This time of year can bring a lot of change – new class, new school, going to college or university, different friendships groups. There’s so much to learn socially, emotionally and practically.

Throw in physical changes to young brains and bodies, progressive increases in risk taking and autonomy and there is potential for the tower which once seemed so steady, to wobble. Negotiating challenges in an expanding world can be difficult, and each one adds an extra brick. Some are smooth, sturdy and supportive, others are rough and rocky. It is often only when the tower collapses that we realise someone needs help.

To be effective, we need to understand the foundations. Traumatic experiences such as illness, abuse and neglect, or exposure to difficult conditions in the home can mean the basis of the tower is unsteady. Or we may have a steady base, but a great big boulder that got added later on. Each addition is subjective – one child may appear to manage well with changing school, for example, whereas another may struggle – not just because of past experience but naturally because of who they are. The stability of each one has an impact on the next.

Regardless of age, there are a few ways you can help:

Encourage emotional awareness – young people being aware of when they are feeling anxious, sad, angry or happy, and the effect it has on them, is the first step to addressing a problem. If they struggle to explain it, can they draw it?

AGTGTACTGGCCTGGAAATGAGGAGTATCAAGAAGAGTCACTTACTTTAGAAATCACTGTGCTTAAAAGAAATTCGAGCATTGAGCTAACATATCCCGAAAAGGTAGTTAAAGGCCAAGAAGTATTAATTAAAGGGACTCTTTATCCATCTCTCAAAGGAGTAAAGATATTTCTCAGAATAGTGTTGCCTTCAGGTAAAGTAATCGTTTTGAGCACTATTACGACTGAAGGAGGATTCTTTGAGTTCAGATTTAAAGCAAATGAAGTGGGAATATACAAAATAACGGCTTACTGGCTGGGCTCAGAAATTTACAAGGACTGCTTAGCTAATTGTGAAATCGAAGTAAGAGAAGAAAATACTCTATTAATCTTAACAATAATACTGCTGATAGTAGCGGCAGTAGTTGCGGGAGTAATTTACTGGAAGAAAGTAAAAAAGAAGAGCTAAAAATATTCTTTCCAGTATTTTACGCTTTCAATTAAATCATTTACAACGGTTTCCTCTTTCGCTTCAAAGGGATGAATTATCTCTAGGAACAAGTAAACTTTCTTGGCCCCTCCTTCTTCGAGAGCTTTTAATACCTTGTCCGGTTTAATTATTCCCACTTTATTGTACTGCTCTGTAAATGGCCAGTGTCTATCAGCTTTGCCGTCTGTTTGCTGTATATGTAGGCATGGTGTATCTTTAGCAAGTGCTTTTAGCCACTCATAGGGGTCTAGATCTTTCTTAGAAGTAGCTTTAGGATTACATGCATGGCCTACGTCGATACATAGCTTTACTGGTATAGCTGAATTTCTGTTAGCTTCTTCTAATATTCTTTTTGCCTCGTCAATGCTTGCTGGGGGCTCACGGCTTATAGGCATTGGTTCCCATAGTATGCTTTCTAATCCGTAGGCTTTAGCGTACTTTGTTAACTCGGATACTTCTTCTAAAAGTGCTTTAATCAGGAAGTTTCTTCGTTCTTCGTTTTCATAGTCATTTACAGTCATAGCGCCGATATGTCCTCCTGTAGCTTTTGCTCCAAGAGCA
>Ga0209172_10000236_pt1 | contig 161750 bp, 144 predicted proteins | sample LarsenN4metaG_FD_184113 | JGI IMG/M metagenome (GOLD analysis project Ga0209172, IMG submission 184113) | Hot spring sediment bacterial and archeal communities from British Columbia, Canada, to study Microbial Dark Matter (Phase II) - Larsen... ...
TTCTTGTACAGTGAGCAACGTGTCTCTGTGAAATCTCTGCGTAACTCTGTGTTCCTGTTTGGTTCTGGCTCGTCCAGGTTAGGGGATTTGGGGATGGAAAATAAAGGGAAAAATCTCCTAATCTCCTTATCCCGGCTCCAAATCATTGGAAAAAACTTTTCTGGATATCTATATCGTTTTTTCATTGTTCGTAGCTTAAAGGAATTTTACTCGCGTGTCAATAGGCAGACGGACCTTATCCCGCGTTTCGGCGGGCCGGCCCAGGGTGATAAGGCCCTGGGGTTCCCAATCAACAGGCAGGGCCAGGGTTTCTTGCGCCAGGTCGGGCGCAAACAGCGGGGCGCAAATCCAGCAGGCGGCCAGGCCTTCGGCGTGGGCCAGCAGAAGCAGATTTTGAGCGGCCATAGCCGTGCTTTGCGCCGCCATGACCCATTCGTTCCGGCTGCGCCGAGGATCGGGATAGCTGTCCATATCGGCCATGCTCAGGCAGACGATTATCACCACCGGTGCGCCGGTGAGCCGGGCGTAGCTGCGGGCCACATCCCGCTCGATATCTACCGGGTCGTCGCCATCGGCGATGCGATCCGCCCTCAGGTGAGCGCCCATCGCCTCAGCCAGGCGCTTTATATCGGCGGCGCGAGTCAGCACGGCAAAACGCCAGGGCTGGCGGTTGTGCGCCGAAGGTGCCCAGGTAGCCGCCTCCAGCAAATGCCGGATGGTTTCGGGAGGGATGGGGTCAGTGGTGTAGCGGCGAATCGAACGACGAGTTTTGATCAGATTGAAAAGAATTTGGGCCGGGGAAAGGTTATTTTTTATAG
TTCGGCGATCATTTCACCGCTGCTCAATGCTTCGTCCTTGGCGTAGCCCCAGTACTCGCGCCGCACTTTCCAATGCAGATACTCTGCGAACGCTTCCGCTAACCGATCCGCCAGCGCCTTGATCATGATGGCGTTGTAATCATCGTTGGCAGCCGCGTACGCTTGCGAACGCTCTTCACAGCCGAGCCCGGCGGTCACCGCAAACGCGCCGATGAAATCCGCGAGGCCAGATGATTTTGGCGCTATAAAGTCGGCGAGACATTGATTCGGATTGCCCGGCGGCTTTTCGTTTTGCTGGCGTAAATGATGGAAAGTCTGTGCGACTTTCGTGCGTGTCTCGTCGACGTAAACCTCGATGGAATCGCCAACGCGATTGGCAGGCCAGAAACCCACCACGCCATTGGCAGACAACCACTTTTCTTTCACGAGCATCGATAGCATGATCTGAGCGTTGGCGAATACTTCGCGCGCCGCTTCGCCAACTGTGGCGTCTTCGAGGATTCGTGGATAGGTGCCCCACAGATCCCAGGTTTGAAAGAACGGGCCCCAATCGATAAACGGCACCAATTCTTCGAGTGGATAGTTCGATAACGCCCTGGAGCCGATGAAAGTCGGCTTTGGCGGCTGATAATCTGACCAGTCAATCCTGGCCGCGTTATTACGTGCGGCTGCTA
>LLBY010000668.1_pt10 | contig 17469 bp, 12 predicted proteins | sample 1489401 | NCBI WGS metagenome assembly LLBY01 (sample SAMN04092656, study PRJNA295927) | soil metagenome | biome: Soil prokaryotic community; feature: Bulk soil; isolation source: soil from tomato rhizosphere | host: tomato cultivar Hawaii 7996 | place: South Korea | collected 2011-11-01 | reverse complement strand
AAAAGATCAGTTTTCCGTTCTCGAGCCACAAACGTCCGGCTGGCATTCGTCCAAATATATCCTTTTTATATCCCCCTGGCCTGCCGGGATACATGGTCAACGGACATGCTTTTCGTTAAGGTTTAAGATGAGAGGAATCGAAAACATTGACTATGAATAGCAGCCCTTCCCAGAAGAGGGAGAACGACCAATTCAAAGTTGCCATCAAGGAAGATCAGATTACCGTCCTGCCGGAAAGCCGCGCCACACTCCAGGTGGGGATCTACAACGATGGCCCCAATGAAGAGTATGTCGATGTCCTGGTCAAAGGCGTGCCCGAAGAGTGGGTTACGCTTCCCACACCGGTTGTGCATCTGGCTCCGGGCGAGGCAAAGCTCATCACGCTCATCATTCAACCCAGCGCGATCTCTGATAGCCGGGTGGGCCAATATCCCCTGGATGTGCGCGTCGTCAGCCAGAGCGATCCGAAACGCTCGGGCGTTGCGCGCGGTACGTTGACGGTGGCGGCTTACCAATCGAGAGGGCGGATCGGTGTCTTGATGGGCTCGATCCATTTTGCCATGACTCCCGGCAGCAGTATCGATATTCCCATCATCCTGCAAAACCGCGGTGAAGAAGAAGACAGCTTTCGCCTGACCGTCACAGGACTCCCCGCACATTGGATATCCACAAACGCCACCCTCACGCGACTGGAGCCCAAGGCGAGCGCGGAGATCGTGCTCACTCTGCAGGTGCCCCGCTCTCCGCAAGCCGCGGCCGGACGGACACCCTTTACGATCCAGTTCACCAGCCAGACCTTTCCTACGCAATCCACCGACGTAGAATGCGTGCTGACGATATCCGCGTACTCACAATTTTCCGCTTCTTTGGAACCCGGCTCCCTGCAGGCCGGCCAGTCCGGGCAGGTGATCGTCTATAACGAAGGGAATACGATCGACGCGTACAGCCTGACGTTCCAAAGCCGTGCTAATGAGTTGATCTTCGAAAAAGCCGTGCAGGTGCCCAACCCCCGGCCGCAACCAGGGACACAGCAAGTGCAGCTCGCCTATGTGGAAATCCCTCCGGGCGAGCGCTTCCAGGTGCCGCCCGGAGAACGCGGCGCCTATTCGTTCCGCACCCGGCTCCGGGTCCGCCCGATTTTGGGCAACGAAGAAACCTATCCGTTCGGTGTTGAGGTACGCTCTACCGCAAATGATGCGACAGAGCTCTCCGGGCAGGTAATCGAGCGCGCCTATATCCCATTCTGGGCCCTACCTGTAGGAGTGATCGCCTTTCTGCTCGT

Supportive relationships – encourage them to talk – whether it is to you or someone else.
Think about what you appreciate from others – just having someone who understands can help massively. Ask what you can do to help.

Develop healthy coping strategies – ask what has worked for them before in difficult situations? What is one thing they can do, no matter how small, to take one step forward?

Confidence building – recognise when they show they are trying to do something, even little amounts of praise can go a long way to encouraging self-belief.

Clear vision – having something to aim for is a great motivator. How do they see themselves next month, next year? What do they need to do to work towards it? What can they do more of or do differently? How will they know when they have achieved their aim?

Most importantly, resist the temptation to take away their power and make your own decisions about what would work best. With the right scaffolding, when the tower starts to wobble, it can soon be steadied at any point in life. Your role is to encourage them to put it together, not do it for them.

The key is for young people to be self-aware and implement positive strategies at an early stage. Role modelling, open discussion and empathy can help them to manage situations; understanding that there is always a way to deal with difficulties gives hope and motivation. Sometimes you or they may feel the need for additional support, never be ashamed to ask for it. There is no doubt that developing these skills in early life, prepares them for the challenges of adulthood.